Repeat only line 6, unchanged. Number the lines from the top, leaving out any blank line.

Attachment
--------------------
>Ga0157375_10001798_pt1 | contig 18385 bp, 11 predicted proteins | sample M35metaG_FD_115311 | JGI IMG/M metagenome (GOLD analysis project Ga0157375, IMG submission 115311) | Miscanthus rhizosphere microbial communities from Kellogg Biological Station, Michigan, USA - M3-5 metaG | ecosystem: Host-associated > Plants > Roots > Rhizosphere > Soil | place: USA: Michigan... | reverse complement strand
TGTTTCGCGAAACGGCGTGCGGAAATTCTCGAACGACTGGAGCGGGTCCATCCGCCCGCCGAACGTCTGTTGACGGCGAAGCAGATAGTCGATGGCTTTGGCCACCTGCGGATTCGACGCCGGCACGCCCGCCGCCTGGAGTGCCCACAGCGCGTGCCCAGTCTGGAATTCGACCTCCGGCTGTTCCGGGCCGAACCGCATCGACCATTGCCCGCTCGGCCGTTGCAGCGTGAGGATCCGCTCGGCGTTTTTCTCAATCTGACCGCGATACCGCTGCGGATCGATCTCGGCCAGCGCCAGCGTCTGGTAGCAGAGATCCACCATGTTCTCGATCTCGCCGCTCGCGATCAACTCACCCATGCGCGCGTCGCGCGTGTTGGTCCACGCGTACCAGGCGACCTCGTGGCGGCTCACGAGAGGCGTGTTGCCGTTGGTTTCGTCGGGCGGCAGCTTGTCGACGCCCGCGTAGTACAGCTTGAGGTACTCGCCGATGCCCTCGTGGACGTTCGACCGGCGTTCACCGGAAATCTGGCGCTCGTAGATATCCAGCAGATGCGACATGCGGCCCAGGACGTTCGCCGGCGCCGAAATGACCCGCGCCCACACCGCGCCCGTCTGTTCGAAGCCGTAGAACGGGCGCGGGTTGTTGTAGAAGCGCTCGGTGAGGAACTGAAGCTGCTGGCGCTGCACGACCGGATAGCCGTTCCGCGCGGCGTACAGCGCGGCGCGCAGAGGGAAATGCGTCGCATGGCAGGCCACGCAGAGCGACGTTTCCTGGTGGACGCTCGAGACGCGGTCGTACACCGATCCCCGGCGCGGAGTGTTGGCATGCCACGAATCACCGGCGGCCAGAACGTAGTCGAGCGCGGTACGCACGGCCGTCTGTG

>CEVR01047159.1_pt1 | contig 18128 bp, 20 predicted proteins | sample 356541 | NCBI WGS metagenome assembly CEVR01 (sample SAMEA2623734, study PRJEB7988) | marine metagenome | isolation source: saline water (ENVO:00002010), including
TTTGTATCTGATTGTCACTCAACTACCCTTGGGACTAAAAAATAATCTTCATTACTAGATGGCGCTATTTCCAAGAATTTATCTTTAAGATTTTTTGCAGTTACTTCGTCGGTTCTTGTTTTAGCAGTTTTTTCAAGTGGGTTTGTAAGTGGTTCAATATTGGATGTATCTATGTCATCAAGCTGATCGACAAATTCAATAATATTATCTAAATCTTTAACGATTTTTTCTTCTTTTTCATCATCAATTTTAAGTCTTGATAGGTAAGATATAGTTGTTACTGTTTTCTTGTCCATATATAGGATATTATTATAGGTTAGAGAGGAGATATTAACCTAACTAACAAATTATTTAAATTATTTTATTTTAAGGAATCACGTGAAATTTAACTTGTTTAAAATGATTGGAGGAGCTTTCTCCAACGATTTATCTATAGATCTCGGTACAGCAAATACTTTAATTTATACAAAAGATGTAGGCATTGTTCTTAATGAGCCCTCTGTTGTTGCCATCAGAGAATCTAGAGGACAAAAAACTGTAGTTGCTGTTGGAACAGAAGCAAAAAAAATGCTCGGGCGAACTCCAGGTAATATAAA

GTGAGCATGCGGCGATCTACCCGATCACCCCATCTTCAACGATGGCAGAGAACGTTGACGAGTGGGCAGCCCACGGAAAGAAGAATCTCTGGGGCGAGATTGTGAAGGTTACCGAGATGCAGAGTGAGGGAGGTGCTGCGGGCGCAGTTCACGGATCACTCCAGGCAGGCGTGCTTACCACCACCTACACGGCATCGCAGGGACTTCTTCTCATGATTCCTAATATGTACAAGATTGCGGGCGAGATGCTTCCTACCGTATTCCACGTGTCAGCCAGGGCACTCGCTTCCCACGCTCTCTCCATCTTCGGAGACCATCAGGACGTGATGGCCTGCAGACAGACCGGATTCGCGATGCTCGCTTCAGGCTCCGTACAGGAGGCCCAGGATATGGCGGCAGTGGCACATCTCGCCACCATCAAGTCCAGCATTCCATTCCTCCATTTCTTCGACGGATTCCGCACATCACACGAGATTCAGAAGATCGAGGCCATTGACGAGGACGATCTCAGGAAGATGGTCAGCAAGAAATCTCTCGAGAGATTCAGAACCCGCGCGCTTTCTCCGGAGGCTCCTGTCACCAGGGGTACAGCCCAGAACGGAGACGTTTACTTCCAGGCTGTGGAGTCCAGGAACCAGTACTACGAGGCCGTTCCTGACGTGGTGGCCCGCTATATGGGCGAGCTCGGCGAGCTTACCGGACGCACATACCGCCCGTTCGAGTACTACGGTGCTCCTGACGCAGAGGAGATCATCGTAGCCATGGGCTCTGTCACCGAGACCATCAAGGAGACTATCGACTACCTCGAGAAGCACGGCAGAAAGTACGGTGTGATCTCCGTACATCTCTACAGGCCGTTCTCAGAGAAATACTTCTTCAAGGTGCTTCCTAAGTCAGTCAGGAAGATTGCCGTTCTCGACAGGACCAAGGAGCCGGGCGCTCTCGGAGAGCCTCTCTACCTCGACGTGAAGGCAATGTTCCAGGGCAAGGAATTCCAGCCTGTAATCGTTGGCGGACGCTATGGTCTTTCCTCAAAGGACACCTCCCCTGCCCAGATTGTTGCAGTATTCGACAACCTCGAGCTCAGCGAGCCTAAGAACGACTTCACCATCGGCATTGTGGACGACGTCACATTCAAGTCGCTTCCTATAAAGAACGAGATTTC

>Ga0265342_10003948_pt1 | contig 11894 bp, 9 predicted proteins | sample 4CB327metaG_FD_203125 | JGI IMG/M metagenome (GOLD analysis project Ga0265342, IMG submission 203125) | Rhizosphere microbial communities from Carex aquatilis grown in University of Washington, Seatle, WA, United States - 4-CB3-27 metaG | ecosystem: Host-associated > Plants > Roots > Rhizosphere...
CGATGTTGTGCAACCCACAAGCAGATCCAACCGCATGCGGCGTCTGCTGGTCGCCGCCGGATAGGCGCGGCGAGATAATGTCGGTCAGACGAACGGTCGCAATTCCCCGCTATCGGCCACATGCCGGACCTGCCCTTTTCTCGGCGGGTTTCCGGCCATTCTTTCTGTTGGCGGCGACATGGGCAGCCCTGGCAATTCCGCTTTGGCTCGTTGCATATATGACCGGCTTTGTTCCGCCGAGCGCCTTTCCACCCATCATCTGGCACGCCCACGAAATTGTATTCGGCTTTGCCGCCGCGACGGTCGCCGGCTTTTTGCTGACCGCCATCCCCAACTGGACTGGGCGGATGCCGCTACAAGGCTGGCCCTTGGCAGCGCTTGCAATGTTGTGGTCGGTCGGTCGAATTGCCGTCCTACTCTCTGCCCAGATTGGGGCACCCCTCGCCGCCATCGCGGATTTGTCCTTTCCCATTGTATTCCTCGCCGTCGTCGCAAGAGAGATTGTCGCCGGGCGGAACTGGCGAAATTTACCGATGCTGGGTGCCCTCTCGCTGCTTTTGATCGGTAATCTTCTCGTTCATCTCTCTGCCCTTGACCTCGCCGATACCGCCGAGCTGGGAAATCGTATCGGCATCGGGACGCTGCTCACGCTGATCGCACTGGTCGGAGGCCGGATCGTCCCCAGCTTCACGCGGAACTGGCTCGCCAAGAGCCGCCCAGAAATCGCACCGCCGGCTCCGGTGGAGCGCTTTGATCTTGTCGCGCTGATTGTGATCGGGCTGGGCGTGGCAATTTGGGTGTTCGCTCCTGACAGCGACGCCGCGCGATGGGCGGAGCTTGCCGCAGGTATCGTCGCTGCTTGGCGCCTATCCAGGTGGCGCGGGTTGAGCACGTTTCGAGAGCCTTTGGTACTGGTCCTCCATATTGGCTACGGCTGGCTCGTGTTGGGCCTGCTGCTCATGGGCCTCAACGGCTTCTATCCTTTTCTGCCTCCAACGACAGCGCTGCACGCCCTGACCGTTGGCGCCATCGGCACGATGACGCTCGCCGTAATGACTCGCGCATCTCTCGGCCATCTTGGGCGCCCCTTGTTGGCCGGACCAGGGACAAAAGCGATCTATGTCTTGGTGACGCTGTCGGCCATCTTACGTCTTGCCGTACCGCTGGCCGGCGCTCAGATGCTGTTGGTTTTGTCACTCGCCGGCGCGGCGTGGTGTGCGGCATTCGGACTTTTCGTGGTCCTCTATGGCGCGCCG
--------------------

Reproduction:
>Ga0265342_10003948_pt1 | contig 11894 bp, 9 predicted proteins | sample 4CB327metaG_FD_203125 | JGI IMG/M metagenome (GOLD analysis project Ga0265342, IMG submission 203125) | Rhizosphere microbial communities from Carex aquatilis grown in University of Washington, Seatle, WA, United States - 4-CB3-27 metaG | ecosystem: Host-associated > Plants > Roots > Rhizosphere...